Location: Animal Parasitic Diseases LaboratoryTitle: Seroepidemiologic study on the prevalence of Toxoplasma gondii and Trichinella spp. infections in black bears (Ursus americanus) in Pennsylvania, USA
|BROWN, JUSTIN - Pennsylvania Game Commission, Bureau Of Wildlife Management|
|TERNENT, MARK - Pennsylvania Game Commission, Bureau Of Wildlife Management|
|VERMA, SHIV - Non ARS Employee|
|CEZAR, CAMILA - Non ARS Employee|
|CALERO-BERNAL, RAFAEL - Non ARS Employee|
|HUMPHREYS, JAN - Indiana University Of Pennsylvania|
Submitted to: Veterinary Parasitology
Publication Type: Peer Reviewed Journal
Publication Acceptance Date: 9/18/2016
Publication Date: 10/15/2016
Citation: Dubey, J.P., Brown, J., Ternent, M., Verma, S., Hill, D.E., Cezar, C., Kwok, O.C., Calero-Bernal, R., Humphreys, J. 2016. Seroepidemiologic study on the prevalence of Toxoplasma gondii and Trichinella spp. infections in black bears (Ursus americanus) in Pennsylvania, USA. Veterinary Parasitology. 229:76-80.
Interpretive Summary: Human toxoplasmosis, caused by single-celled parasite, Toxoplasma gondii, continues to be a significant public health problem in the United States. Pregnant women and their fetuses are exposed to elevated health risks. Cats (pets and wild) are the main reservoirs of infection because they are the only hosts that can excrete environmentally resistant stage (oocyst) in their feces. Humans and animals can acquire toxoplasmosis by ingesting food and water contaminated with oocysts. In the present study authors found antibodies to T. gondii in 87.6% (206/235) adult bears from Pennsylvania. Epidemiologic investigations indicated that bears become infected with T. gondii after birth, and bears are good indicators of environmental contamination of T. gondii. Seven of these bears were also infected with Trichinella sp. humans can become infected with both Toxoplasma and Trichinella infections by eating undercooked meat, including game. In Pennsylvania approximately 3500 bears are hunted every year, and their meat is also consumed by humans.These results will be of interest to biologists and parasitologists.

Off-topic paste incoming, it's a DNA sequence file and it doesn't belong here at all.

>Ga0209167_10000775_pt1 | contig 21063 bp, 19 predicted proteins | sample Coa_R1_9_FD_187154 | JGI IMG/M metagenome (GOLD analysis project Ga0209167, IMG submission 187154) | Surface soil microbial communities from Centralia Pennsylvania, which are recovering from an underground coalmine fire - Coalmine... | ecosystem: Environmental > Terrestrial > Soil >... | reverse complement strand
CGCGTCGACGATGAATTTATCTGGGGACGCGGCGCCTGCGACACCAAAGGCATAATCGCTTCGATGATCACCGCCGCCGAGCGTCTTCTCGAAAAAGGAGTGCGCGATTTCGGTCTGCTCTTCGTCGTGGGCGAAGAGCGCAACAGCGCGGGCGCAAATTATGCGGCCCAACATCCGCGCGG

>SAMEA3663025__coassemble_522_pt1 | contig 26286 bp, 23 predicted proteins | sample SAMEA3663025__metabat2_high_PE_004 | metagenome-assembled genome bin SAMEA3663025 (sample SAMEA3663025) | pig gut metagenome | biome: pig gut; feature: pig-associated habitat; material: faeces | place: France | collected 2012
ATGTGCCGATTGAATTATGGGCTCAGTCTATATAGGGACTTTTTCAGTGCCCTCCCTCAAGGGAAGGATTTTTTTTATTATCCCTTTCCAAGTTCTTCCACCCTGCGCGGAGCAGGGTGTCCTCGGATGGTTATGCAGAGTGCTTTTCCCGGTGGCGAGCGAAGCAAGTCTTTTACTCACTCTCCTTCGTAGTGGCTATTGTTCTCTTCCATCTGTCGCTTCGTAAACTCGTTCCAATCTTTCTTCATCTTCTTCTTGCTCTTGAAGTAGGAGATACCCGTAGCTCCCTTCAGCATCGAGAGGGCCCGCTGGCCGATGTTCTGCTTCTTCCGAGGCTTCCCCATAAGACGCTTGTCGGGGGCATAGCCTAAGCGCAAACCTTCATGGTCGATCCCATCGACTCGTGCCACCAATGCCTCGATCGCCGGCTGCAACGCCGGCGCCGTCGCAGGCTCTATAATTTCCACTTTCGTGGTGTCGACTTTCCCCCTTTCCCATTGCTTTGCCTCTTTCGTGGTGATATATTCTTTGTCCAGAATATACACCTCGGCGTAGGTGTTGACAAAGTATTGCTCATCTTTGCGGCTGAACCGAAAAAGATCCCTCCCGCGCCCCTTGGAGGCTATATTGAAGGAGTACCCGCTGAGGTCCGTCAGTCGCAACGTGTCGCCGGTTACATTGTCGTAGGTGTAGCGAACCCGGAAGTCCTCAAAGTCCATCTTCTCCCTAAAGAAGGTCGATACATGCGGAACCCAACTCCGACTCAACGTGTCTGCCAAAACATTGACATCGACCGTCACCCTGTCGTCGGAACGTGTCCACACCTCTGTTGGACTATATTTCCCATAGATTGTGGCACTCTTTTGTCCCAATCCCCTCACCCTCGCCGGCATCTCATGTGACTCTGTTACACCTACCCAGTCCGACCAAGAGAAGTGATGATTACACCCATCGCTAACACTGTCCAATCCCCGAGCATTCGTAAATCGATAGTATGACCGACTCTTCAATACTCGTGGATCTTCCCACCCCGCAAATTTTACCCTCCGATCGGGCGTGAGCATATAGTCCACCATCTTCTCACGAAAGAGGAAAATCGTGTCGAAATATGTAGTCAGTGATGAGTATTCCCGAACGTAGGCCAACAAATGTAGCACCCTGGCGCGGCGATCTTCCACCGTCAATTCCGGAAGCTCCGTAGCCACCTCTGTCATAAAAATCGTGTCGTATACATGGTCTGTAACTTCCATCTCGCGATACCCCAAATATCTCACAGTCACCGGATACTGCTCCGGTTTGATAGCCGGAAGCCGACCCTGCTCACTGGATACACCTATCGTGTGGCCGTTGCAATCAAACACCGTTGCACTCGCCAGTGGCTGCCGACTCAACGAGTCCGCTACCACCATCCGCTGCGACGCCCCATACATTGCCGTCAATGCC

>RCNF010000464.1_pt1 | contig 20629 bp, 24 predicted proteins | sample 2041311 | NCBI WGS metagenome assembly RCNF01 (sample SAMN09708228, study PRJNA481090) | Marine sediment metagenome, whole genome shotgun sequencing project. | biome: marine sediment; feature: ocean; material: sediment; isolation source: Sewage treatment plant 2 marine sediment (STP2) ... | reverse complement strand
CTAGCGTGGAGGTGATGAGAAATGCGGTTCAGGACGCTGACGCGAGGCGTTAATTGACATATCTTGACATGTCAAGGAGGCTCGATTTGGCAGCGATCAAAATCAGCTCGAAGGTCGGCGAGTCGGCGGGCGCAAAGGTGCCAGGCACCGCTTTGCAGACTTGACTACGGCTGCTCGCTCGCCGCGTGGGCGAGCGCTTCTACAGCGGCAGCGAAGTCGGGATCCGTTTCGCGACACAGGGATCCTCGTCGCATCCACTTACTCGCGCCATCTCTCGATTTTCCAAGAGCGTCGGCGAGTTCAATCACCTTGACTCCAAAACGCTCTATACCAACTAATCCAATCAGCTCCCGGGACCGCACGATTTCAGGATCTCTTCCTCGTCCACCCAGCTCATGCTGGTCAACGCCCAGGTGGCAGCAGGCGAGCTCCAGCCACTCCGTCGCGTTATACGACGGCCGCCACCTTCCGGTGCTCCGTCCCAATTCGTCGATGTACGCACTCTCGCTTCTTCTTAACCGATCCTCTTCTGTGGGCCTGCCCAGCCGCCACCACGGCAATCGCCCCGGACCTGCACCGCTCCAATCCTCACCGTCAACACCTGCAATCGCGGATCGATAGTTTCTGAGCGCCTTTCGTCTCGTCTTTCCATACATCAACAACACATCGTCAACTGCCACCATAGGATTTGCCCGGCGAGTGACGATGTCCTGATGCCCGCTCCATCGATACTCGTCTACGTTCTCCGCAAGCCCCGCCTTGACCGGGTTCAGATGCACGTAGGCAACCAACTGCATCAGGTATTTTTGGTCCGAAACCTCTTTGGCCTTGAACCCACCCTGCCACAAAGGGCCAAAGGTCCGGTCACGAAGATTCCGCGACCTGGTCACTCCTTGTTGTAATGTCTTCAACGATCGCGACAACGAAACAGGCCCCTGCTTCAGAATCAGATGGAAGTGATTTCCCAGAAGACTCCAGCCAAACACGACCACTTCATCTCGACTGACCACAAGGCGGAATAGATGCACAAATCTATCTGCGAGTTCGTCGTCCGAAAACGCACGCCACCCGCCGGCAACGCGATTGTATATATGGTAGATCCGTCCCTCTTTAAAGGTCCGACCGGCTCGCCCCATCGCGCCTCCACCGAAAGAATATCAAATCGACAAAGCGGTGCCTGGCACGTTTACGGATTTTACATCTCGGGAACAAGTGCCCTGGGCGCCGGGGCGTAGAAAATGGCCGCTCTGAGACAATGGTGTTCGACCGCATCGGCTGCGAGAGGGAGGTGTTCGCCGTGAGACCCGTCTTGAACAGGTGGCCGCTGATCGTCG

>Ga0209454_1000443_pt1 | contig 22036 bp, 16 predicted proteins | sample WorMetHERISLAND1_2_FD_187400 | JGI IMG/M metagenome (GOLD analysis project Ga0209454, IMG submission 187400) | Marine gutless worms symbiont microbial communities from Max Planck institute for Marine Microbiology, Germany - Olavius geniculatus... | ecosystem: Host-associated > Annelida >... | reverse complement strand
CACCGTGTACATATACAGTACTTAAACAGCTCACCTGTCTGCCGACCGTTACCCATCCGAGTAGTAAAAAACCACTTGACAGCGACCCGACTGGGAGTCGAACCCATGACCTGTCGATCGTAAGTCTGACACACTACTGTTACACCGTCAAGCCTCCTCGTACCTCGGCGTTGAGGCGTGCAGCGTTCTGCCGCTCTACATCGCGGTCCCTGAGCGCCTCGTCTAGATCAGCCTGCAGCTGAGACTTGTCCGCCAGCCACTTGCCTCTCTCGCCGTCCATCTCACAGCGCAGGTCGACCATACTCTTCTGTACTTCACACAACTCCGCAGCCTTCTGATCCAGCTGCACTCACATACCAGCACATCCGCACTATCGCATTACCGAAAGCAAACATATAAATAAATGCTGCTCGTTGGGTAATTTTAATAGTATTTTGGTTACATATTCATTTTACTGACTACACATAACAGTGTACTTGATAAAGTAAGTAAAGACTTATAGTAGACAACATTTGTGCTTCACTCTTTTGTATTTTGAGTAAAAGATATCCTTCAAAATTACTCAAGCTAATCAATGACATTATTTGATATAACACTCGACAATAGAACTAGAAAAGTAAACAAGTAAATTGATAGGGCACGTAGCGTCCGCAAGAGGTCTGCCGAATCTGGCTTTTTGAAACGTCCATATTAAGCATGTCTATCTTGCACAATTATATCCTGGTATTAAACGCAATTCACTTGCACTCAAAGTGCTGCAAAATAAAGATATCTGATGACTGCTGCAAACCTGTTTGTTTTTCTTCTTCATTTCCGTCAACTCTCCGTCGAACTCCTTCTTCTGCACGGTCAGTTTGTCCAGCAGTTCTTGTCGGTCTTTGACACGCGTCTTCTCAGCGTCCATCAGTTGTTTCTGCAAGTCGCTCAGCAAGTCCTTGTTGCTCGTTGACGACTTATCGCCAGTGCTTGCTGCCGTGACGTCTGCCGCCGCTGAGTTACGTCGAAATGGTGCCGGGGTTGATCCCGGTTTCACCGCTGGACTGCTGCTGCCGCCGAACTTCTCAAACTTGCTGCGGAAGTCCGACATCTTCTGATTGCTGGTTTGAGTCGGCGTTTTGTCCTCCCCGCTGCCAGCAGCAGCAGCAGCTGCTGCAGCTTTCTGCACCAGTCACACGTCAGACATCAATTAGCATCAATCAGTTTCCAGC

Technical Abstract: The protozoan Toxoplasma gondii and the metazoan Trichinella spp. infect virtually all warm-blooded animals, including birds, humans, livestock, and marine mammals. Both parasitic infections can cause serious illness in human beings and can be acquired by ingesting under-cooked meat harbouring infective stages. Approximately 3500 black bears are legally-harvested each year in Pennsylvania during the November hunting season. Among animals found infected with T. gondii, the prevalence of T. gondii is the highest among black bears in USA; however, little is currently known of epidemiology of toxoplasmosis in this species. Serum samples were collected during the winters of 2015 and 2016 from adult female bears and their nursing cubs or yearlings while they were still in their dens. Additionally, archived sera from bear samples collected throughout the year, including hunter-harvested bears in November and trapped bears in the summer, were serologically tested. Antibodies to T. gondii were assayed by the modified agglutination test (MAT, cut-off 1:25) and antibodies to Trichinella spp. were assayed using a commercial enzyme-linked immunosorbent assay (ELISA). Overall, T. gondii antibodies were found in 87.6 (206/235) of adults, 44.1% (30/68) of yearlings. In March 2015/2016 sampling, antibodies to T. gondii were found in 94% (30/32) adult female bears while in their den. Antibodies were detected in 5% (3/66) of the nursing cubs in the dens of these sows. One positive cub had a MAT titer of 1:160 and two were positive at the 1:25 dilution but not at 1:50. The adult females of these cubs had MAT titers ranging from 1:400 to 1:3200 Antibodies to Trichinella spp. were found in 3% (6/181) adults, and 3.6% (1/28) yearlings; these 7 bears were also seropositive for T. gondii. No antibodies to Trichinella spp were detected in the sera of 44 nursing cubs tested. The finding of T. gondii antibodies in only 3 of 66 cubs, and higher antibody titers in their respective sows indicates that the colostrally-acquired antibodies wane to undetectable levels by 8-10 weeks, while the cubs are still in the den. The results indicate that there is no transplacental transmission of T. gondii, that antibodies acquired from colostrum are largely undetectable by the time cubs emerge from the den, and nearly 50% of bears acquire infection postnatally by 10 months of age. This is the first report of disappearance of transcolostral antibodies of any infection in bears.